January is a time of new beginnings.
Named after the Roman deity Janus — a two-faced god who looks into the future and past — it’s the time when we start looking forward to a new year and the chance to start fresh.
The most common New Year’s tradition is, of course, the resolution.
Lose weight, stop smoking, eat better, run more, spend less, sharpen your mind: It’s an endless litany that, unfortunately, tends to fall by the wayside by the time March rolls around, if not sooner.
I think we can all set a goal this year: Let’s make it to April. And, the team at her Headquarters has just the hacks you need to keep to that resolution and turn it into a year-round goal.
Look outside the box
There’s nothing wrong with resolving to lose a few pounds, but it is one of the most common choices among Americans, according to Statistic Brain. And, if it is something that you’ve chosen before, yet haven’t been able to achieve, maybe it’s time to look outside the box.
Confidence is something a lot of people find is in short order in their lives. Making a resolution to work on becoming more confident has manifold benefits: It can help you get ahead at work, improve your personal interactions and perhaps have the confidence to attempt your weight loss resolution in future years.
ZenHabits.net, a website about “finding simplicity and mindfulness in the daily chaos of our lives” has a great guide to finding your self-confidence at tinyurl.com/hqjpkcg.
It’s all really good advice, but the sections on getting to know yourself, increasing competence and empowering yourself with knowledge are all great places to start.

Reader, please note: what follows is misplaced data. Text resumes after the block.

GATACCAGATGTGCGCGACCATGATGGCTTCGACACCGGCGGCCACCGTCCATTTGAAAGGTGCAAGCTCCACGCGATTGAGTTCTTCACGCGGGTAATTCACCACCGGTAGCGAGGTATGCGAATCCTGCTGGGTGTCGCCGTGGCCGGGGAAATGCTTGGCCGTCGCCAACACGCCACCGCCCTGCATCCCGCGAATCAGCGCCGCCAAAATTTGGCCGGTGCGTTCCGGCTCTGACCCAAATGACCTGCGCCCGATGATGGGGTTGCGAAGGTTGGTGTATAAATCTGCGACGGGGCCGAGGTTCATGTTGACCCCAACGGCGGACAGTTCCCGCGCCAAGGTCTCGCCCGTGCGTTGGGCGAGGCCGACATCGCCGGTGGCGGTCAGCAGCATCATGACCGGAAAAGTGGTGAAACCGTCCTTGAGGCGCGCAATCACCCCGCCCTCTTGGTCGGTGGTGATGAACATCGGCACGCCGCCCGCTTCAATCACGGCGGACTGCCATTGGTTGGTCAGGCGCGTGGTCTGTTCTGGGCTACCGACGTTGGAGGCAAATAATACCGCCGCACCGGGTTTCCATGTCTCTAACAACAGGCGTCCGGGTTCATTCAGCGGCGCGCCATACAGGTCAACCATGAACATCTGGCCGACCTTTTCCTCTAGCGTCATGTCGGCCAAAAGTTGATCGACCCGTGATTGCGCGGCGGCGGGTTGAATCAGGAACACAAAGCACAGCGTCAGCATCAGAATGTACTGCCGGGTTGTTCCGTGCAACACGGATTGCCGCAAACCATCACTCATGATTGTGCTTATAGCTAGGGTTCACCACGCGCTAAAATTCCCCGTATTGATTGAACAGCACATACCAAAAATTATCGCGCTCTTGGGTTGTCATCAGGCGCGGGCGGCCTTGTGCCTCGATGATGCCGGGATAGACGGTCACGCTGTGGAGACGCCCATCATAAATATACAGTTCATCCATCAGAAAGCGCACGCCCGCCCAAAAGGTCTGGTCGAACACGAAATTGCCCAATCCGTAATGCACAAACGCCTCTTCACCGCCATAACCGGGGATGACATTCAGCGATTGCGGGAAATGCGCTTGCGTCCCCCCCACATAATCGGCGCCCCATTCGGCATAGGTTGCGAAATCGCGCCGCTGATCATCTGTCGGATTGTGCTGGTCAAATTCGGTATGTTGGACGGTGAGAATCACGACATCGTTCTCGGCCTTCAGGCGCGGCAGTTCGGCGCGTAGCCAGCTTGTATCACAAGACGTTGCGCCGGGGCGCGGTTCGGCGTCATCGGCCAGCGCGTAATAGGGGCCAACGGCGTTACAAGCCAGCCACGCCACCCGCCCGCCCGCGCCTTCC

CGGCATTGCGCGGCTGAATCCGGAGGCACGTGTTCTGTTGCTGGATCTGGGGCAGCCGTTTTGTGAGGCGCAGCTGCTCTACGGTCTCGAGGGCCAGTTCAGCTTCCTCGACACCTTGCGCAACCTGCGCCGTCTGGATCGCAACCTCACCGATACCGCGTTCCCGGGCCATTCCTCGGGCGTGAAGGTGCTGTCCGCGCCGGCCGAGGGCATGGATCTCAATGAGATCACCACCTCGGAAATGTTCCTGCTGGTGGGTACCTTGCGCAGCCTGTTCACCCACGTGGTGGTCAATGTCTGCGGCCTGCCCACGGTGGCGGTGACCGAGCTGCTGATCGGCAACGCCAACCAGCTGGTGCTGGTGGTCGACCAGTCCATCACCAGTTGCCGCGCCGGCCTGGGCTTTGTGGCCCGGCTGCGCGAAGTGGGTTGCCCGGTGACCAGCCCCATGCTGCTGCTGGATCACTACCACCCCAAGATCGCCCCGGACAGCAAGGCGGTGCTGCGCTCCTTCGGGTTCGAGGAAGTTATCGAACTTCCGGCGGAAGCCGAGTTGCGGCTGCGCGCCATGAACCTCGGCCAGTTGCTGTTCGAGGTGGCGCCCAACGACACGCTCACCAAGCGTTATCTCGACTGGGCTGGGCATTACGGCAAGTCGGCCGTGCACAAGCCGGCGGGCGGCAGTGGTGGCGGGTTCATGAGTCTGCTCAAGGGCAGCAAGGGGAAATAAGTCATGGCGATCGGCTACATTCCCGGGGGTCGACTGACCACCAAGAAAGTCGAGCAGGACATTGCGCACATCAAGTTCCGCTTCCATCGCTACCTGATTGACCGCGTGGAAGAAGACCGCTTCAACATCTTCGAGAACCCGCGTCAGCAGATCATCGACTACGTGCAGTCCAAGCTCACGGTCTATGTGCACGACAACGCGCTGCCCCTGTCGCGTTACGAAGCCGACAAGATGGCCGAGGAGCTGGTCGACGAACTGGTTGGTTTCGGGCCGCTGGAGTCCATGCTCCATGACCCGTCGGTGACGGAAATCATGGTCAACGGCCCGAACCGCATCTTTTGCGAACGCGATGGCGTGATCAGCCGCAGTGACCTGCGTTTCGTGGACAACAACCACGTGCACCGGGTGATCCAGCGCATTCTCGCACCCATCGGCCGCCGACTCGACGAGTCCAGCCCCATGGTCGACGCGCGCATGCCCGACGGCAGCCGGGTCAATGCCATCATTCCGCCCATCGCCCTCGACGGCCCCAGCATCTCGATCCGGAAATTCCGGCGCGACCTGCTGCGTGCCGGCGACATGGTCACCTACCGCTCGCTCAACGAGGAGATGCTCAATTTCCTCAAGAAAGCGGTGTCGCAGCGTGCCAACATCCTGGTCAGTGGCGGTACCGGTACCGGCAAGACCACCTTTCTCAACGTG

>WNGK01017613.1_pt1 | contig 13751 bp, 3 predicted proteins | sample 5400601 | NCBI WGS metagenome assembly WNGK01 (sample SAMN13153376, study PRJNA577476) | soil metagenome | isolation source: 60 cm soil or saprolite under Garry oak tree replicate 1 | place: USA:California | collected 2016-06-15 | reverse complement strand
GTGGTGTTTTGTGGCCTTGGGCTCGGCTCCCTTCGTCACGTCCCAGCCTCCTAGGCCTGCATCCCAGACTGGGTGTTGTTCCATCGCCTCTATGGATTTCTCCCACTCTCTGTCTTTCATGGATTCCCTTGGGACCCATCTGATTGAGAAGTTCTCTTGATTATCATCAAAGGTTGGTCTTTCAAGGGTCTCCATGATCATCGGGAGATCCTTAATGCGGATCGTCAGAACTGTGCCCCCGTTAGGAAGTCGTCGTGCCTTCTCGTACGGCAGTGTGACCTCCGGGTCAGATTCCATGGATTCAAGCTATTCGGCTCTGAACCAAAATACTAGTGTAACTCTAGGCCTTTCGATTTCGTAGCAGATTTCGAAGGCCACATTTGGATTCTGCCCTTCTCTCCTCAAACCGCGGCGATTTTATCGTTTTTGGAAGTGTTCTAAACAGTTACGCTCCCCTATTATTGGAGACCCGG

According to the Centers for Disease Control, getting sufficient sleep each night is a public health problem in the United States. With an estimated 50 to 70 million U.S. adults reporting sleep or wakefulness problems (tinyurl.com/h3wux5g), it’s entirely possible that you aren’t getting as much rest or as good of rest as you should.
Fortunately, there is quite a bit of science behind what makes for a good night’s sleep. Here are a few tips, courtesy of LifeHack.org:
Don’t eat right before bed.Avoid caffeine and alcohol.Reserve your bed for sleeping.Shut off the lightsDon’t sleep too much.
Visit tinyurl.com/hctxzqy for a few more tips on getting the snooze you deserve.
If there’s one thing that unites a generation more than music, war protests and drug culture, it’s money and student loan debt. According to U.S. News & World Report, the average 2016 college graduate holds more than $37,000 in debt.
It’s a sobering thought, but there are ways to ameliorate the looming spectre of graduated repayment plans (cue the spooky music).
A lot of places will offer you a lot of advice (tinyurl.com/jfpy4t6, tinyurl.com/j73pooy and tinyurl.com/zvddrr6 are good places to start), but one thing they all have in common is this piece of advice: Stop creating new debt.
If there’s one key to getting your debt taken care of, it’s taking a long, hard look at your spending habits and being brutally honest with yourself. Some people refer to it as continuing to “live like a student” after graduation, and some take the route of creating a detailed budget.
Either way, stay away from debt spending like the plague.
The fun stuff
All the doom-and-gloom not your thing? Have your loans under control? No problems with self-confidence?
Resolutions don’t all have to be as serious as an episode of “Game of Thrones.” Sometimes, provoking a little fun can be just as important to your quality of life as running 5 miles per day.
Everyone needs, a hobby, right?
It might be something as simple as cracking open a crossword when the opportunity presents itself. Or, it might be as complex as building model airplanes. Either way, a hobby will not only improve the fun in your life, but it also will teach you new skills.
And, it doesn’t have to be a burden on the pocketbook.